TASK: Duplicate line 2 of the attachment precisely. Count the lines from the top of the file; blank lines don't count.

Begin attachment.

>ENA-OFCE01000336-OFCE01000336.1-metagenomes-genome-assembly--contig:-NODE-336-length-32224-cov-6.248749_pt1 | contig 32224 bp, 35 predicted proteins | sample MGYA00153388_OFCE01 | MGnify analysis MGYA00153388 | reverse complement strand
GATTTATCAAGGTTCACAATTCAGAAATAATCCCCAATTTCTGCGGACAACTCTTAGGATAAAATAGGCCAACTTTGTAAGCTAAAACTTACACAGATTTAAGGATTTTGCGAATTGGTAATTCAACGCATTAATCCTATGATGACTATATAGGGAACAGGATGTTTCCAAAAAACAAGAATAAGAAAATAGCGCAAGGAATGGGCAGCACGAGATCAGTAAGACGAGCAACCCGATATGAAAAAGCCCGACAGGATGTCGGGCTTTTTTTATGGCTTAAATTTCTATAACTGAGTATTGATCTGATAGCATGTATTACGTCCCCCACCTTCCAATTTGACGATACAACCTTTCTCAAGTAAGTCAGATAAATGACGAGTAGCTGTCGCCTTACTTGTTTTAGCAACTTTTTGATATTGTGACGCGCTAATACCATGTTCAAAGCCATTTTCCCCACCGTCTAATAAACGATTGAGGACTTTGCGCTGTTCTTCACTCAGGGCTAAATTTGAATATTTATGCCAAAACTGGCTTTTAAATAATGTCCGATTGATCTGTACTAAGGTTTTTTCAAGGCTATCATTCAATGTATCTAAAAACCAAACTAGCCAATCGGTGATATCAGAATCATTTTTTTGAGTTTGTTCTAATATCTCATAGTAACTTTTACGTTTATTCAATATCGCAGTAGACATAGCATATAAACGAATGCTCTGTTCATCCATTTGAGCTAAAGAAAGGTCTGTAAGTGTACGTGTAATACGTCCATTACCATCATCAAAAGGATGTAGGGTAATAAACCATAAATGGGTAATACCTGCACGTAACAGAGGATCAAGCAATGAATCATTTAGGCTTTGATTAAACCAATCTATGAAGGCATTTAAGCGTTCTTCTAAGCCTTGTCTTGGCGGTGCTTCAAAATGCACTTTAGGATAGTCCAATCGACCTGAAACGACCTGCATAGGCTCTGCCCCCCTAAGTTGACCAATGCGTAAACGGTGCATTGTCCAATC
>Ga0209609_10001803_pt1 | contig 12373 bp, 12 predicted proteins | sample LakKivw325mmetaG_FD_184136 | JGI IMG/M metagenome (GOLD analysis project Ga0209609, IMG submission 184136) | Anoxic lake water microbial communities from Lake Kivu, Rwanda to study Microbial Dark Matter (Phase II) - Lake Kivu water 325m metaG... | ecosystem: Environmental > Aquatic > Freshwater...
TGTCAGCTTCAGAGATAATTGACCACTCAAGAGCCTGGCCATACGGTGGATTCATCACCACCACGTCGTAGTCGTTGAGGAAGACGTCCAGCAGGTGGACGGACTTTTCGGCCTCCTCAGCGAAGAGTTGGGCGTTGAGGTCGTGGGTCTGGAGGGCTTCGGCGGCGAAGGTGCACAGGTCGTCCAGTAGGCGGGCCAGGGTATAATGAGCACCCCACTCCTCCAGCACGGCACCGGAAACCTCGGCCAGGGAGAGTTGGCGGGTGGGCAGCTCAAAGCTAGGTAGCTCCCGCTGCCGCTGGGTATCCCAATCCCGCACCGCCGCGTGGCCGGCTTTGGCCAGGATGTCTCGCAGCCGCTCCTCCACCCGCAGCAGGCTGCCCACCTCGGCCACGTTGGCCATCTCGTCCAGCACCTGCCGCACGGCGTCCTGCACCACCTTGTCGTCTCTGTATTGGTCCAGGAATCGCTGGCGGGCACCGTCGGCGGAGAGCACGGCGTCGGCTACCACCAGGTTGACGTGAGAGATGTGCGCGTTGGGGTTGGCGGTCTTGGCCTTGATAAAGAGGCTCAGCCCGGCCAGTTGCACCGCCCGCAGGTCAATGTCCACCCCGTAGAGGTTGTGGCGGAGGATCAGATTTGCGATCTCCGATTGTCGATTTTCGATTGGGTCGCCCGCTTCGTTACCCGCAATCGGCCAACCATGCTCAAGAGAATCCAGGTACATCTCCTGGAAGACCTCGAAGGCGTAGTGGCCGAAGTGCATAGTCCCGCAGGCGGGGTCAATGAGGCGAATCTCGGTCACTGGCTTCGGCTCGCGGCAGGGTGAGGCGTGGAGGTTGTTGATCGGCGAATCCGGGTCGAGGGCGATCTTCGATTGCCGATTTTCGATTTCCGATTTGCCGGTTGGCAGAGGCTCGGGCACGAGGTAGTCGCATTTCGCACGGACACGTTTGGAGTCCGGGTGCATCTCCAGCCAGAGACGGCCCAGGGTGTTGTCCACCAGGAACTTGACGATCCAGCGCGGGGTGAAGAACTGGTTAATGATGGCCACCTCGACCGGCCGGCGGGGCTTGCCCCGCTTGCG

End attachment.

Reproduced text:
GATTTATCAAGGTTCACAATTCAGAAATAATCCCCAATTTCTGCGGACAACTCTTAGGATAAAATAGGCCAACTTTGTAAGCTAAAACTTACACAGATTTAAGGATTTTGCGAATTGGTAATTCAACGCATTAATCCTATGATGACTATATAGGGAACAGGATGTTTCCAAAAAACAAGAATAAGAAAATAGCGCAAGGAATGGGCAGCACGAGATCAGTAAGACGAGCAACCCGATATGAAAAAGCCCGACAGGATGTCGGGCTTTTTTTATGGCTTAAATTTCTATAACTGAGTATTGATCTGATAGCATGTATTACGTCCCCCACCTTCCAATTTGACGATACAACCTTTCTCAAGTAAGTCAGATAAATGACGAGTAGCTGTCGCCTTACTTGTTTTAGCAACTTTTTGATATTGTGACGCGCTAATACCATGTTCAAAGCCATTTTCCCCACCGTCTAATAAACGATTGAGGACTTTGCGCTGTTCTTCACTCAGGGCTAAATTTGAATATTTATGCCAAAACTGGCTTTTAAATAATGTCCGATTGATCTGTACTAAGGTTTTTTCAAGGCTATCATTCAATGTATCTAAAAACCAAACTAGCCAATCGGTGATATCAGAATCATTTTTTTGAGTTTGTTCTAATATCTCATAGTAACTTTTACGTTTATTCAATATCGCAGTAGACATAGCATATAAACGAATGCTCTGTTCATCCATTTGAGCTAAAGAAAGGTCTGTAAGTGTACGTGTAATACGTCCATTACCATCATCAAAAGGATGTAGGGTAATAAACCATAAATGGGTAATACCTGCACGTAACAGAGGATCAAGCAATGAATCATTTAGGCTTTGATTAAACCAATCTATGAAGGCATTTAAGCGTTCTTCTAAGCCTTGTCTTGGCGGTGCTTCAAAATGCACTTTAGGATAGTCCAATCGACCTGAAACGACCTGCATAGGCTCTGCCCCCCTAAGTTGACCAATGCGTAAACGGTGCATTGTCCAATC